From the Gotham Gazette:
When Henry Weinstein bought a commercial building at752 Pacific St. in Brooklyn 1985 he never expected that 20 years later the government would want to take it away and give to a developer. Weinstein said that he would be shocked if his land was being taken for a hospital, a bridge or a library. But seeing it seized to make way for Forest City Ratner's Atlantic Yards project shakes his faith in the government. "This is the most un-American thing I have ever experienced," he said.
As New York City has reshaped itself over the past decade, the government has given private developers, such as Forest City Ratner, a powerful tool -- an eminent domain law that allows them to seize land from other property owners. Now some politicians believe the law needs change to protect property owners, such as Weinstein.
Assemblyman Richard Brodsky has put together a package of legislation that would create a commission to review the state's eminent domain process, give land owners fair compensation for their property and establish an ombudsman who would help land owners whose property is targeted by eminent domain. Later this week Sen. Bill Perkins will unveil legislation that he says would change the state's eminent domain laws to better protect property owners. The situation in the legislature, along with a recent appellate court ruling that found the process the state used to take land for a Columbia University satellite campus in upper Manhattan was unconstitutional, could result in the first major changes to New York's eminent domain laws in more than 30 years.
The possibility that the state might finally redo its eminent domain laws -- laws that have remained the same as other states updated theirs -- has caught the interest of civil rights lawyers, property owners and advocates. But developers, real estate interests and some politicians fear changes could make it more difficult for the state to improve blighted neighborhoods in desperate need of investment, infrastructure and jobs.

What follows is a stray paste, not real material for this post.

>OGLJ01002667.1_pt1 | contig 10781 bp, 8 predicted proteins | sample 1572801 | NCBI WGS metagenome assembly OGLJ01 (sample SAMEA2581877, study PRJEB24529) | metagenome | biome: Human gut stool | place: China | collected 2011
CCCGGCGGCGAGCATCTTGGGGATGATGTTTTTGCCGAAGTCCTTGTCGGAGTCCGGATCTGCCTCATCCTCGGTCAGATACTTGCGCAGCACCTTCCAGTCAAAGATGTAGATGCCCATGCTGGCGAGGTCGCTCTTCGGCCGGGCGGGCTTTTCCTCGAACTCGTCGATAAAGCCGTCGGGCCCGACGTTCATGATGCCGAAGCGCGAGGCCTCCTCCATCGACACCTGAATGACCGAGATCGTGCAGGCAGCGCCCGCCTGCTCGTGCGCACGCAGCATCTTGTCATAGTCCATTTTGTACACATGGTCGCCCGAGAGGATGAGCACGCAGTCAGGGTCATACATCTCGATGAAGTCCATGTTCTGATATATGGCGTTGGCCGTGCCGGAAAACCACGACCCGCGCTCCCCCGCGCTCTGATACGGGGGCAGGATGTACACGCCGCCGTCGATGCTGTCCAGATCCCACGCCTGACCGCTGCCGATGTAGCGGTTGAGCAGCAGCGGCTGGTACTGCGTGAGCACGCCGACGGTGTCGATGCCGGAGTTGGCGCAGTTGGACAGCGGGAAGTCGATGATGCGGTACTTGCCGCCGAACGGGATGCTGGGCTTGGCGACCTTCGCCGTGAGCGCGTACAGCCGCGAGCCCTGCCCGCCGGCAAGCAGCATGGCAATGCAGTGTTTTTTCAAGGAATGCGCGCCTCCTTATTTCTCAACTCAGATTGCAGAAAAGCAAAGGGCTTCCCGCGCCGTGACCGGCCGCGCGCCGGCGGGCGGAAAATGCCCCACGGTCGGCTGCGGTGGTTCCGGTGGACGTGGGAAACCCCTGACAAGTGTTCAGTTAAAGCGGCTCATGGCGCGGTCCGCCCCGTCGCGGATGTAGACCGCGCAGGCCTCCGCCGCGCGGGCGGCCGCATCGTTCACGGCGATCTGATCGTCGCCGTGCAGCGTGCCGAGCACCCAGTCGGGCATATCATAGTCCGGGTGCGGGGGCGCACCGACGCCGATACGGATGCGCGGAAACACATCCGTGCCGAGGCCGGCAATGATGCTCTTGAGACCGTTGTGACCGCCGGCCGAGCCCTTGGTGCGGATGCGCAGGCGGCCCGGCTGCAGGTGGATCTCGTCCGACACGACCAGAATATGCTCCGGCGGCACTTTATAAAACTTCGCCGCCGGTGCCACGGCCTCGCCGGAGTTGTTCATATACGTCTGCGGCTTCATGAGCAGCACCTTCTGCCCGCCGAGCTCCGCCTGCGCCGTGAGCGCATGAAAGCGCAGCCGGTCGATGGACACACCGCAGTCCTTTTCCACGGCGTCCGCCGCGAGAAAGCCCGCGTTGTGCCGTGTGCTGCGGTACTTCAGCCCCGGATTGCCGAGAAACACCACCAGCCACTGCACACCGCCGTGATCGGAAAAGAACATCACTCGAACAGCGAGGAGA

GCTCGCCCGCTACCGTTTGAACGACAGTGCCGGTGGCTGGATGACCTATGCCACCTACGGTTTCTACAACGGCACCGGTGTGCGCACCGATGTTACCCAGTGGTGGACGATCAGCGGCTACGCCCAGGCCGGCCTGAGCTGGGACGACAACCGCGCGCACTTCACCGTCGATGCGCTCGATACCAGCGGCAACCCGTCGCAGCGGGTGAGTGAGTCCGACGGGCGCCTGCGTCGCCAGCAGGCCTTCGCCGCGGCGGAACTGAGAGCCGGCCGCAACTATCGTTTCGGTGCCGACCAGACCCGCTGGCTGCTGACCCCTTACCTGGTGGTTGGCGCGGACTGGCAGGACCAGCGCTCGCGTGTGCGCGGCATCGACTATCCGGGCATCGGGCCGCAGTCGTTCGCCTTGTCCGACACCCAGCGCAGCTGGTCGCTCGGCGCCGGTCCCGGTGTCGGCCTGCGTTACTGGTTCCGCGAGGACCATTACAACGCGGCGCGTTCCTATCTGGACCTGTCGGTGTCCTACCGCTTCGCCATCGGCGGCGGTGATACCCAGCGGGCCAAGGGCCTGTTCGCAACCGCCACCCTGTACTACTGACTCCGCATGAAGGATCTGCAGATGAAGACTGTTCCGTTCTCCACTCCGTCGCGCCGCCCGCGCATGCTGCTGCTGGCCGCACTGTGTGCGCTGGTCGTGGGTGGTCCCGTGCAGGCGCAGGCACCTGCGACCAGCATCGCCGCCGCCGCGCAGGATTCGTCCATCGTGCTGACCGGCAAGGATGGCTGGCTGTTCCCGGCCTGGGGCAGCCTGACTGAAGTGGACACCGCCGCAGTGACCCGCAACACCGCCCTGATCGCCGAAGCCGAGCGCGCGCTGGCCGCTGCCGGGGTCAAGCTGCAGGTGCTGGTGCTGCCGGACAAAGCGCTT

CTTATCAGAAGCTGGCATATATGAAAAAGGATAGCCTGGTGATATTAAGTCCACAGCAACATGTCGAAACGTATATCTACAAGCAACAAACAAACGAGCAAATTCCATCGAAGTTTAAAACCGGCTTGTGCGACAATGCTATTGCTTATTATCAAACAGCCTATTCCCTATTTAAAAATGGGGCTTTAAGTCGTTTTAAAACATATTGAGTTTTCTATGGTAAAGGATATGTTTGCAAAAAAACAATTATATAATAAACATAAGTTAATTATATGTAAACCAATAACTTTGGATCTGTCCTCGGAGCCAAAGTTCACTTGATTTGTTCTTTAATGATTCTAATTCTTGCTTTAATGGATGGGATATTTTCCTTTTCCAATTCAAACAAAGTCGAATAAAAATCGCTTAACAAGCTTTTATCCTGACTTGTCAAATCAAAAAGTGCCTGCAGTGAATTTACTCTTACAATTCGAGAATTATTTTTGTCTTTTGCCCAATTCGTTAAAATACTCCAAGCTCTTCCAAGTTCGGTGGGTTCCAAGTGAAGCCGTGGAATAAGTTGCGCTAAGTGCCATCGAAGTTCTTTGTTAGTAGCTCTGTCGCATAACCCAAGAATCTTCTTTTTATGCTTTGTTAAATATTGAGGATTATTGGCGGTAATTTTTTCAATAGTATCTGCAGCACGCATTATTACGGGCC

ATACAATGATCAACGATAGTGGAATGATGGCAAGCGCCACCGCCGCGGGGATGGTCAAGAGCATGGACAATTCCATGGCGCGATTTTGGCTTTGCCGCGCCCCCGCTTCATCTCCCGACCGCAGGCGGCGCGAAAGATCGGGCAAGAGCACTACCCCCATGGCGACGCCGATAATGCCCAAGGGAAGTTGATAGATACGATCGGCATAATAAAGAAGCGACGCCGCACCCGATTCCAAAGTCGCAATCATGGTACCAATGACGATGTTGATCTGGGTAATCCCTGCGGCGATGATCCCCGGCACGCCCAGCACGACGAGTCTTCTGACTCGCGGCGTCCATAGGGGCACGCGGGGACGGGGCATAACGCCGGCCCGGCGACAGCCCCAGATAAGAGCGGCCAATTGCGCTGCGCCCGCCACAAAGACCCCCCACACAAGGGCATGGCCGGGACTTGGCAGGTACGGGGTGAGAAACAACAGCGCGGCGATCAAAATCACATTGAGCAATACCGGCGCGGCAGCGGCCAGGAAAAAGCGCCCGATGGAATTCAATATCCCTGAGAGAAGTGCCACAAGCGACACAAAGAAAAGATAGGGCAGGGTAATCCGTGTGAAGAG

According to attorney Michael Rikon, who represents property owners in the Willet's Point section of Queens, where the city is planning a major redevelopment, the term is so vague that the contractors used by the government basically make up formulas as they go along. "The definition of blight is so broad it could come down to cracks in the sidewalk. Even the mayor's townhouse could be blighted, because it only supports one family," he said.
Civil rights attorney Norman Siegel, who represents Tuck-It-Away, a storage company that is fighting Columbia University's expansion plans, agrees. "Basically they are saying if there is a Motel 8 and Hilton comes along and says they can make the property more valuable, then it [the Motel 8] can be declared blighted." Many advocates, Siegel said, have begun saying the land in these cases should not be labeled "blighted," but "coveted."
Siegel calls eminent domain one of the premier civil rights issues of this century. "I really think it is the civil rights issue of the 21st century. It disproportionately impacts poor neighborhoods and people of color. It cuts across partisan lines," he said.